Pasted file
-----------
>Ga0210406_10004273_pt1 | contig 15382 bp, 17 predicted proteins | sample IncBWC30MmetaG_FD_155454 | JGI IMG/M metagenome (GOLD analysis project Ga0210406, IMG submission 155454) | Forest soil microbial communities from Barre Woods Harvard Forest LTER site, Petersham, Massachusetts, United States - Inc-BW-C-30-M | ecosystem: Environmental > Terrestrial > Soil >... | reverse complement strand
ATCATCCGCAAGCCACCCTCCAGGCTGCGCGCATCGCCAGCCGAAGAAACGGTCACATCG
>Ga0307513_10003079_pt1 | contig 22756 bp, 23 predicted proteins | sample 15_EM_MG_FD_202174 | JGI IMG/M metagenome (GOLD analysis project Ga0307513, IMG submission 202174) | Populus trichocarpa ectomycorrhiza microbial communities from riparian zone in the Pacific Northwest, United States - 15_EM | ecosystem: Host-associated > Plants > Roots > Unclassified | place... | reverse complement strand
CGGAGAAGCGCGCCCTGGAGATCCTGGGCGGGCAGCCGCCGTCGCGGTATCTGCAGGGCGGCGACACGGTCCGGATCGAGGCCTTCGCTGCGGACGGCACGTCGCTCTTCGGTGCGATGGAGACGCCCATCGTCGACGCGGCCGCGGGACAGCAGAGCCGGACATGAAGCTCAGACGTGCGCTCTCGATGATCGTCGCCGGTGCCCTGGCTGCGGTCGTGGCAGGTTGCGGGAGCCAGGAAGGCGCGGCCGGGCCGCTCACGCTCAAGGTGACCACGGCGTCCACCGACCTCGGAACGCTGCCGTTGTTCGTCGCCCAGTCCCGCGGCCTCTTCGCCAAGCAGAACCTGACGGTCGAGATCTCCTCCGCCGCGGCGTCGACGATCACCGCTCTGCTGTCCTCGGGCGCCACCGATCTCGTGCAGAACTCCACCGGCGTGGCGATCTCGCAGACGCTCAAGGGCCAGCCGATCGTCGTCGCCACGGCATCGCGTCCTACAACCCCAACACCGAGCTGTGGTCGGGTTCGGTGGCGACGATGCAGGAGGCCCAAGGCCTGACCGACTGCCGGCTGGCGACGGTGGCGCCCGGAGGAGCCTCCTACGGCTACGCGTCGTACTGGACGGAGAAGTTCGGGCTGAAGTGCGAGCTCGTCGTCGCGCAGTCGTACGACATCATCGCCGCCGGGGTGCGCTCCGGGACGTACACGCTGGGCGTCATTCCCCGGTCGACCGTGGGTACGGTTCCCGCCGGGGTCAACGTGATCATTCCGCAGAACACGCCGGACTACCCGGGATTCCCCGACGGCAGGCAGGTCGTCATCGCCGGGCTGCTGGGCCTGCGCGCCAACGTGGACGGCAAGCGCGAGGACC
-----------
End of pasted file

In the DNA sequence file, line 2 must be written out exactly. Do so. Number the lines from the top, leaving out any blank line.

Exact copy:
ATCATCCGCAAGCCACCCTCCAGGCTGCGCGCATCGCCAGCCGAAGAAACGGTCACATCG